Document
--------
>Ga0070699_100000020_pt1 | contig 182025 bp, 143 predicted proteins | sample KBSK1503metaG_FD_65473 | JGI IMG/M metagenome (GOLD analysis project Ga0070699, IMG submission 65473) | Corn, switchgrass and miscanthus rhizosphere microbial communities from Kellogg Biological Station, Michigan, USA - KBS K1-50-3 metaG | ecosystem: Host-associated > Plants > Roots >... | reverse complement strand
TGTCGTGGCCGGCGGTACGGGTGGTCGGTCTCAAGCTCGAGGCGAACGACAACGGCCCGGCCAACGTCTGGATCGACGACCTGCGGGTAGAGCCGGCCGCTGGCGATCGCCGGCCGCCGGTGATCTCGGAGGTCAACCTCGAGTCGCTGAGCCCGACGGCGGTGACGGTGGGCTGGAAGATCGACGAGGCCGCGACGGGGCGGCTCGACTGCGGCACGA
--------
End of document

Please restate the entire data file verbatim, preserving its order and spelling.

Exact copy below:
>Ga0070699_100000020_pt1 | contig 182025 bp, 143 predicted proteins | sample KBSK1503metaG_FD_65473 | JGI IMG/M metagenome (GOLD analysis project Ga0070699, IMG submission 65473) | Corn, switchgrass and miscanthus rhizosphere microbial communities from Kellogg Biological Station, Michigan, USA - KBS K1-50-3 metaG | ecosystem: Host-associated > Plants > Roots >... | reverse complement strand
TGTCGTGGCCGGCGGTACGGGTGGTCGGTCTCAAGCTCGAGGCGAACGACAACGGCCCGGCCAACGTCTGGATCGACGACCTGCGGGTAGAGCCGGCCGCTGGCGATCGCCGGCCGCCGGTGATCTCGGAGGTCAACCTCGAGTCGCTGAGCCCGACGGCGGTGACGGTGGGCTGGAAGATCGACGAGGCCGCGACGGGGCGGCTCGACTGCGGCACGA